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Winter ecology of the greater prairie chicken on the Sheyenne National Grasslands, North DakotaAuthor(s): John E. Toepfer; Robert L. Eng
Source: In: Bjugstad, Ardell J., tech. coord. Prairie chickens on the Sheyenne National Grasslands: September 18, 1987; Crookston, Minnesota. Gen. Tech. Rep. RM-159. Fort Collins, CO: U.S. Dept. of Agriculture, Forest Service, Rocky Mountain Forest and Range Experiment Station: 32-48
Publication Series: General Technical Report (GTR)
Station: Rocky Mountain Forest and Range Experiment Station
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DescriptionTwenty radio-tagged prairie-chickens (6 cocks, 14 hens) were followed during the winter of 1984-85 on the Sheyenne National Grasslands in North Dakota. A total of 3,945 (2,879 day and 1,066 night) locations were obtained from 9 December to 15 March. Winter survival was high at 58.8%. Mean winter home range was 8.4 km2 and slightly larger for hens than cocks (8.8 km2 size vs 7.7 km2). Mean winter to spring movements were 4.4 km for cocks and 6.4 km for hens. All locations were within 6700 m of a known booming ground; 64% were within 2400 m with a mean of 2078 + 980 m. Cocks remained closer to boomimg grounds than hens (Mean = 1797 + 709 vs 2327 + 1178 m). Mean movements from day areas to night roosts were 1085 + 778 and were greater for cocks than hens (1358 vs 1035 m). Mean within day movements were less at 992 m for cocks and 899 for hens. When possible, radioed birds did not use the same roosting area on successive nights as the mean distance between successive night locations was 922 m. Agriculture and grass made up 71.3% of all the winter habitat types used by radioed birds (Agriculture 41.7%, Grass 29.6%). Picked corn made up 70.8% of the agricultural use. Habitat used at night was dramatically different from that used during the day; 66.7% of the night locations were in grassland habitat and 11.8% in shrubs, primarily snowberry. Lowland grass and sedges accounted for 64% of the night use. A breakdown by vegetation height classes showed that 78% of all locations were associated with 9 cm or taller vegetation; 59% with 25-50 cm cover. Over 75% of the night use was in 25 cm or greater vegetation and 77.9% in cover undisturbed within the past 8 months. Within these undisturbed areas night roosting prairie-chickens selected the taller available cover.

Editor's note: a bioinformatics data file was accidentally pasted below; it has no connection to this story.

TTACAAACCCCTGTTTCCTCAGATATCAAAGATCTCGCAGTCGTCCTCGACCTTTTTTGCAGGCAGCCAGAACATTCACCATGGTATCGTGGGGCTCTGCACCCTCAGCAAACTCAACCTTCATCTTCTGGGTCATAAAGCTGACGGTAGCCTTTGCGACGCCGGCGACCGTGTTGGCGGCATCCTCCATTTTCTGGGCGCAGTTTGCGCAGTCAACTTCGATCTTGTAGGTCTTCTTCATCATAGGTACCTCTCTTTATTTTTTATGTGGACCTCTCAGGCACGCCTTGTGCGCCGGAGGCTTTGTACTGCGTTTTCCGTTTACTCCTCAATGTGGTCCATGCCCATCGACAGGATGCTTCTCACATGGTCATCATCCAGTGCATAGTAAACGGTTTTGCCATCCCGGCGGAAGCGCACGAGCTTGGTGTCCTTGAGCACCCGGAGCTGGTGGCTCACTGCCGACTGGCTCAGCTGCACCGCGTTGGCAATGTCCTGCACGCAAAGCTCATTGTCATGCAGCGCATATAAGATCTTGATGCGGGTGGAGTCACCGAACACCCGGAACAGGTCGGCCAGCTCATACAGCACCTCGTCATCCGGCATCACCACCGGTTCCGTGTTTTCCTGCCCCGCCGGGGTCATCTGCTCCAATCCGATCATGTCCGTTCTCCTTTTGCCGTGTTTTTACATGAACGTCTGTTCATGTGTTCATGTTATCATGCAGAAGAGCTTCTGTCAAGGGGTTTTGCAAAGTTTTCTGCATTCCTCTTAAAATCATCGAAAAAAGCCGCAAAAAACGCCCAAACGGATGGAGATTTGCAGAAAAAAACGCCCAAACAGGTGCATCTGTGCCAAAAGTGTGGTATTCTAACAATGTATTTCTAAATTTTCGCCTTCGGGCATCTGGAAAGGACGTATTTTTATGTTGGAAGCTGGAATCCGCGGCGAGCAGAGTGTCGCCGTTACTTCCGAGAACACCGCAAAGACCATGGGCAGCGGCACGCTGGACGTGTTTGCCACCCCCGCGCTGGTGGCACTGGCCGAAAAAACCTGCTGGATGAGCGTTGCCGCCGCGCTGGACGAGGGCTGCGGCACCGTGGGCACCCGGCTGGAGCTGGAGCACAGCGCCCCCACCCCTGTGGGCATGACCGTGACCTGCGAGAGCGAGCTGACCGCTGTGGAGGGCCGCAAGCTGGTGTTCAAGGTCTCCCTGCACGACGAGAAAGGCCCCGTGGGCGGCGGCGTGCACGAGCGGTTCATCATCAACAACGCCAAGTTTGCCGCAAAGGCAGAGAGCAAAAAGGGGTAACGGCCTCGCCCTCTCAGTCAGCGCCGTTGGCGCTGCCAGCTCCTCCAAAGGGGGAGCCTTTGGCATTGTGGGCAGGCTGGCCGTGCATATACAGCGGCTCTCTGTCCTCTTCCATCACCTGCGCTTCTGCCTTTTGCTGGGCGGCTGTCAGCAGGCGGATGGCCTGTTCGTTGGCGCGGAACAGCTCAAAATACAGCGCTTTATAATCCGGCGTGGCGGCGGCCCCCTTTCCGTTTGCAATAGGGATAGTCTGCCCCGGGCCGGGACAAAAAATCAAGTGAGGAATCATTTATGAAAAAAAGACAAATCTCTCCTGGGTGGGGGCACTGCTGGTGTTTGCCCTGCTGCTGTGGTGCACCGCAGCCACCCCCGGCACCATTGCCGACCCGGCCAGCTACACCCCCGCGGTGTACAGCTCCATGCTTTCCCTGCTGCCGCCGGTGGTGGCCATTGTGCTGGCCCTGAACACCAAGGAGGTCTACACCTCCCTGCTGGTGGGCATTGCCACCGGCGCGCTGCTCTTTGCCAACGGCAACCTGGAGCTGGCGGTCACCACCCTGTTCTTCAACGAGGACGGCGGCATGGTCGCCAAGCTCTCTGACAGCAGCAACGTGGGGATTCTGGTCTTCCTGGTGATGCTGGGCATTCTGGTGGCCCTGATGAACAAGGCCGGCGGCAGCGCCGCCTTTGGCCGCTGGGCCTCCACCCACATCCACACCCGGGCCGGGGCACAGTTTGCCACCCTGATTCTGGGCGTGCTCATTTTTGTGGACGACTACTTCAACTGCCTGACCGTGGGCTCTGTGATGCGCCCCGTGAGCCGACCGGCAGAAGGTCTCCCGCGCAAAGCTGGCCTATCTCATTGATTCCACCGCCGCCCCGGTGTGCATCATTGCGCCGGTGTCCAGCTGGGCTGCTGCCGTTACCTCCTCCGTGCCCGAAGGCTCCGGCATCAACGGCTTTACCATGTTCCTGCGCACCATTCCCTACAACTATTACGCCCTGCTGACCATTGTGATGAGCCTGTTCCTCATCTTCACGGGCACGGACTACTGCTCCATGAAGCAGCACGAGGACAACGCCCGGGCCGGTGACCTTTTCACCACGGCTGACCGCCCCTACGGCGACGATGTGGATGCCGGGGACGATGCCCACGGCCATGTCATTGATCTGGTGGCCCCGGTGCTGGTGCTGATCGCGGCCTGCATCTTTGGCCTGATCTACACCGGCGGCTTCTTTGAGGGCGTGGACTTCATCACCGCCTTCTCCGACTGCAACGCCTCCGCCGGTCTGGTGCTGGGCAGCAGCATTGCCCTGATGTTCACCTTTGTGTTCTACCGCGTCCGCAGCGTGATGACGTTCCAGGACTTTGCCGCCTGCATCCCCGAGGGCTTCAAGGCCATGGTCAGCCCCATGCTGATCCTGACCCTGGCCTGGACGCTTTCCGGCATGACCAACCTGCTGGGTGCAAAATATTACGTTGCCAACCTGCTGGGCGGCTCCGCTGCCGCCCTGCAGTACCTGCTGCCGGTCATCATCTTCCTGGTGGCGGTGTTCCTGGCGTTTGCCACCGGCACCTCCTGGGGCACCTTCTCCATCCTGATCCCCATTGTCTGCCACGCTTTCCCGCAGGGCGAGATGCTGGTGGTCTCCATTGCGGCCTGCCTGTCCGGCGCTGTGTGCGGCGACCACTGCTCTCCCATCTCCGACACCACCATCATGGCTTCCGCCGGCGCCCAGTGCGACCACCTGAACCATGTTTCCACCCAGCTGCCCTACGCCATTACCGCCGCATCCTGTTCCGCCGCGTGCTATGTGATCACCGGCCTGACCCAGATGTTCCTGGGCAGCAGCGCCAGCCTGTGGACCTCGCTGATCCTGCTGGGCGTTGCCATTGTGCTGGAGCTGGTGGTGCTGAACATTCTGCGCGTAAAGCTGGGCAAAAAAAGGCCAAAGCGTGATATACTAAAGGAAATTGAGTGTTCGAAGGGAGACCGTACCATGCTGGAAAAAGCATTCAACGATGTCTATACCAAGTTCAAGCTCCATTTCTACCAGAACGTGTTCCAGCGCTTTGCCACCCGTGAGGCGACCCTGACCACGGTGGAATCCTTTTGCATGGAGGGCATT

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CitationToepfer, John E.; Eng, Robert L. 1988. Winter ecology of the greater prairie chicken on the Sheyenne National Grasslands, North Dakota. In: Bjugstad, Ardell J., tech. coord. Prairie chickens on the Sheyenne National Grasslands: September 18, 1987; Crookston, Minnesota. Gen. Tech. Rep. RM-159. Fort Collins, CO: U.S. Dept. of Agriculture, Forest Service, Rocky Mountain Forest and Range Experiment Station: 32-48
KeywordsTympanuchus cupido pinnatus, prairie chickens, winter, Sheyenne National Grasslands, North Dakota
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